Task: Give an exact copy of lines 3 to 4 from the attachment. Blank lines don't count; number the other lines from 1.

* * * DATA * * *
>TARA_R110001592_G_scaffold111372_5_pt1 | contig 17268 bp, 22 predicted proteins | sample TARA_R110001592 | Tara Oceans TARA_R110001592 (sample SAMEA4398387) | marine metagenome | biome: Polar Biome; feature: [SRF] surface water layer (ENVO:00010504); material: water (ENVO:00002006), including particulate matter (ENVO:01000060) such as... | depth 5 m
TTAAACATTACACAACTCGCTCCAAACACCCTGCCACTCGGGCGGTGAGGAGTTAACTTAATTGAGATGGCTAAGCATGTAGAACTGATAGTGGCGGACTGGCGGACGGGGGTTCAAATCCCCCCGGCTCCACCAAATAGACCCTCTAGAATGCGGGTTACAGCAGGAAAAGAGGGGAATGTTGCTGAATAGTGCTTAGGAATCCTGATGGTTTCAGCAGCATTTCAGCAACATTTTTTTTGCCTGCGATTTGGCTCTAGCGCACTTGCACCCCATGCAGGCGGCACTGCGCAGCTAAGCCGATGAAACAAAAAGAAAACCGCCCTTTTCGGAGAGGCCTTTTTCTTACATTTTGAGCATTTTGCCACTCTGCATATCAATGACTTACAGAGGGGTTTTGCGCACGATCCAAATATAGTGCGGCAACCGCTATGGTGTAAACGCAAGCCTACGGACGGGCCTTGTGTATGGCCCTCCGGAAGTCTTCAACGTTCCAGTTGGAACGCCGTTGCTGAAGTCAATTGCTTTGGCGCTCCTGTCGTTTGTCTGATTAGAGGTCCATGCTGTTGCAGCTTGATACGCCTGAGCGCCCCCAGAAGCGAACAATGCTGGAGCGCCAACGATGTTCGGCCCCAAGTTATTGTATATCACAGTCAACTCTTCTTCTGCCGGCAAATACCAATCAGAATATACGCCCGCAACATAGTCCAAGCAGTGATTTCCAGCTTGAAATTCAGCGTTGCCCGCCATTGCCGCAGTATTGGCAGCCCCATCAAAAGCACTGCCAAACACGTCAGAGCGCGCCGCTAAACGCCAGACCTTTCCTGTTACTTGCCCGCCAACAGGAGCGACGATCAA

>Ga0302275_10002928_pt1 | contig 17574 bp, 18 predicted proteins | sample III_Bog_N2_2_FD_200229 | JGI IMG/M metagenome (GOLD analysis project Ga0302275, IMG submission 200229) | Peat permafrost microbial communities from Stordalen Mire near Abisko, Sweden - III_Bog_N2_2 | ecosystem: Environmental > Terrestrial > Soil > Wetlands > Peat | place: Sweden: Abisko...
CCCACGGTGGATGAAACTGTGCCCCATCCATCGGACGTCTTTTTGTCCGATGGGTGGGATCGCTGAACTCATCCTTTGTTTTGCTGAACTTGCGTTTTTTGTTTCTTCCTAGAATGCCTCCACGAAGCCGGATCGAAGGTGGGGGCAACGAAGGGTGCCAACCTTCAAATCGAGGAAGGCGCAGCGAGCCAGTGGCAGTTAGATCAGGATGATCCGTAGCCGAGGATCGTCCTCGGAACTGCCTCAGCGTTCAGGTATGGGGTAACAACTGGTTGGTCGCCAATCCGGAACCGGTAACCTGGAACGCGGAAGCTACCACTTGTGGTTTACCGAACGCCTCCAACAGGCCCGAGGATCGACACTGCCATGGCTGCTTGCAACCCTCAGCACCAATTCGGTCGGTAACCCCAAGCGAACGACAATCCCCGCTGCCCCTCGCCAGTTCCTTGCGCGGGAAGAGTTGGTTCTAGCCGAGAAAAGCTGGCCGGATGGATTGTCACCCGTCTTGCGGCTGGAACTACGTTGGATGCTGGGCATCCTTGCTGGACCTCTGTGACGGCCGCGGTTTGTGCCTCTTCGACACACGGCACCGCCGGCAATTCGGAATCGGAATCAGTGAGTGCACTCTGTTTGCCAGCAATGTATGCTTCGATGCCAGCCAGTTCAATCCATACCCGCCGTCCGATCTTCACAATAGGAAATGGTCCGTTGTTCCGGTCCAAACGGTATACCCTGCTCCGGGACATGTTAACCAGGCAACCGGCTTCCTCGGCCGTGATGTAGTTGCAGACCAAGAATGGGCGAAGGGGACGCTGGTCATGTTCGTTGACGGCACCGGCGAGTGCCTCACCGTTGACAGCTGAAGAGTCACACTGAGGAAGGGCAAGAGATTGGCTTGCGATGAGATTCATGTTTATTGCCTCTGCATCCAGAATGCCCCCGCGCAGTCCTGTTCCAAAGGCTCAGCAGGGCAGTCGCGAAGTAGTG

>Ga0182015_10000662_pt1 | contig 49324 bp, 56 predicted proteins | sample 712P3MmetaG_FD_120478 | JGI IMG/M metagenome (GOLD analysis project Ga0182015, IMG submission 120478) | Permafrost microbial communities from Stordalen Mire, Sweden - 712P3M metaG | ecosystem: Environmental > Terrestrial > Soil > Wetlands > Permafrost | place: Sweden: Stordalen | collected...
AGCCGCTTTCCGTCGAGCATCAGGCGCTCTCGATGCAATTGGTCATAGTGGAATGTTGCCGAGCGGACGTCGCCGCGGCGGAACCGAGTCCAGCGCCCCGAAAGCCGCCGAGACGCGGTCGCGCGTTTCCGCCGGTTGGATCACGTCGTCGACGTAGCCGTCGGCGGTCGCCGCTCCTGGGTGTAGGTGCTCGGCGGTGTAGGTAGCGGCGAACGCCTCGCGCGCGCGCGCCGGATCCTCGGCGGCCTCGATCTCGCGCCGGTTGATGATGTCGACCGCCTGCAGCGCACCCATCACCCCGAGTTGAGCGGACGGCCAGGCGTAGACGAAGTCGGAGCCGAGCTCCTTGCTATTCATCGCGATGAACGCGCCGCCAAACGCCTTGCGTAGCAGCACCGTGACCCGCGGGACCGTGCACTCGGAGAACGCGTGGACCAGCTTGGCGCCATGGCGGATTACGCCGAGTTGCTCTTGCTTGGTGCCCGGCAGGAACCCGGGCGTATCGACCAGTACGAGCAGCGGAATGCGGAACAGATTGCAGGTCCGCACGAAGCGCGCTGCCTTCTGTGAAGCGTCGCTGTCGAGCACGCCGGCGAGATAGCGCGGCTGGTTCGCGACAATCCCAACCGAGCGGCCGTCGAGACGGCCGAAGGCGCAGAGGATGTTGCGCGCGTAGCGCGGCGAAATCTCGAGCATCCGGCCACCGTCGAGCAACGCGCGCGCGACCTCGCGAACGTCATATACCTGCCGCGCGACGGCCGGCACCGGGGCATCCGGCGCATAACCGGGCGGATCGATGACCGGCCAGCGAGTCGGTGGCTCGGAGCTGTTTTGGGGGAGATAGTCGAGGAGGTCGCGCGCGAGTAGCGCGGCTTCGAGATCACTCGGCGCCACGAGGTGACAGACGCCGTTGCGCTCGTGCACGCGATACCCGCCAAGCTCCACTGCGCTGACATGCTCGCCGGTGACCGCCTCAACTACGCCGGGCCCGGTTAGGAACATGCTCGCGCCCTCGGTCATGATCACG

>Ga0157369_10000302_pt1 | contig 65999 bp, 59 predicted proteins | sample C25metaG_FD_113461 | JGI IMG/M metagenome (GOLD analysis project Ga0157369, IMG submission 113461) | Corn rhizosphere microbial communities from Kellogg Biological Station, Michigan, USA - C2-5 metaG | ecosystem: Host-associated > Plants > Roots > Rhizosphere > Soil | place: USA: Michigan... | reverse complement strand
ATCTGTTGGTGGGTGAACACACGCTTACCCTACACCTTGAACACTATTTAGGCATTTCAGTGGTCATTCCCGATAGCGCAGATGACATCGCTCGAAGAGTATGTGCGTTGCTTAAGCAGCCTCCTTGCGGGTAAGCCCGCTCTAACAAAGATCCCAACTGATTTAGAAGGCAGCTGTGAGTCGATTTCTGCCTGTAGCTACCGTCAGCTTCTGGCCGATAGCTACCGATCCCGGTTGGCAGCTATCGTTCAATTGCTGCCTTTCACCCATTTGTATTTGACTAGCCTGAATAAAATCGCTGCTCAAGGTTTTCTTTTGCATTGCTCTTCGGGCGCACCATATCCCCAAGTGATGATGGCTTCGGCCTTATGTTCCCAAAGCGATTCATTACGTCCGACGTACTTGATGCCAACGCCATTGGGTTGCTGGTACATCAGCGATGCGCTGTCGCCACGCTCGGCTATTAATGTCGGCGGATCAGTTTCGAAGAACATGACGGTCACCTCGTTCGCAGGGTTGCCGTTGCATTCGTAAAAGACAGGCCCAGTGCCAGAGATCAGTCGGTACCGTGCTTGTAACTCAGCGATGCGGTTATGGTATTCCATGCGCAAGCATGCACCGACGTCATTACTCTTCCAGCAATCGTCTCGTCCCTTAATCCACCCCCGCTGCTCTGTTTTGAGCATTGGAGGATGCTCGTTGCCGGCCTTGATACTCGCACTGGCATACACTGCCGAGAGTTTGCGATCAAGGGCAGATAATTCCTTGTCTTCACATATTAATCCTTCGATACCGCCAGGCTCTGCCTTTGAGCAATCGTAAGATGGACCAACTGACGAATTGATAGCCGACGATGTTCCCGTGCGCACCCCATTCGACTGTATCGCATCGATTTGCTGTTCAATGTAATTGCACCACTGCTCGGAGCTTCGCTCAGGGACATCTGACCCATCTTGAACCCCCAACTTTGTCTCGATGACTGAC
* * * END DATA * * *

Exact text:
>Ga0302275_10002928_pt1 | contig 17574 bp, 18 predicted proteins | sample III_Bog_N2_2_FD_200229 | JGI IMG/M metagenome (GOLD analysis project Ga0302275, IMG submission 200229) | Peat permafrost microbial communities from Stordalen Mire near Abisko, Sweden - III_Bog_N2_2 | ecosystem: Environmental > Terrestrial > Soil > Wetlands > Peat | place: Sweden: Abisko...
CCCACGGTGGATGAAACTGTGCCCCATCCATCGGACGTCTTTTTGTCCGATGGGTGGGATCGCTGAACTCATCCTTTGTTTTGCTGAACTTGCGTTTTTTGTTTCTTCCTAGAATGCCTCCACGAAGCCGGATCGAAGGTGGGGGCAACGAAGGGTGCCAACCTTCAAATCGAGGAAGGCGCAGCGAGCCAGTGGCAGTTAGATCAGGATGATCCGTAGCCGAGGATCGTCCTCGGAACTGCCTCAGCGTTCAGGTATGGGGTAACAACTGGTTGGTCGCCAATCCGGAACCGGTAACCTGGAACGCGGAAGCTACCACTTGTGGTTTACCGAACGCCTCCAACAGGCCCGAGGATCGACACTGCCATGGCTGCTTGCAACCCTCAGCACCAATTCGGTCGGTAACCCCAAGCGAACGACAATCCCCGCTGCCCCTCGCCAGTTCCTTGCGCGGGAAGAGTTGGTTCTAGCCGAGAAAAGCTGGCCGGATGGATTGTCACCCGTCTTGCGGCTGGAACTACGTTGGATGCTGGGCATCCTTGCTGGACCTCTGTGACGGCCGCGGTTTGTGCCTCTTCGACACACGGCACCGCCGGCAATTCGGAATCGGAATCAGTGAGTGCACTCTGTTTGCCAGCAATGTATGCTTCGATGCCAGCCAGTTCAATCCATACCCGCCGTCCGATCTTCACAATAGGAAATGGTCCGTTGTTCCGGTCCAAACGGTATACCCTGCTCCGGGACATGTTAACCAGGCAACCGGCTTCCTCGGCCGTGATGTAGTTGCAGACCAAGAATGGGCGAAGGGGACGCTGGTCATGTTCGTTGACGGCACCGGCGAGTGCCTCACCGTTGACAGCTGAAGAGTCACACTGAGGAAGGGCAAGAGATTGGCTTGCGATGAGATTCATGTTTATTGCCTCTGCATCCAGAATGCCCCCGCGCAGTCCTGTTCCAAAGGCTCAGCAGGGCAGTCGCGAAGTAGTG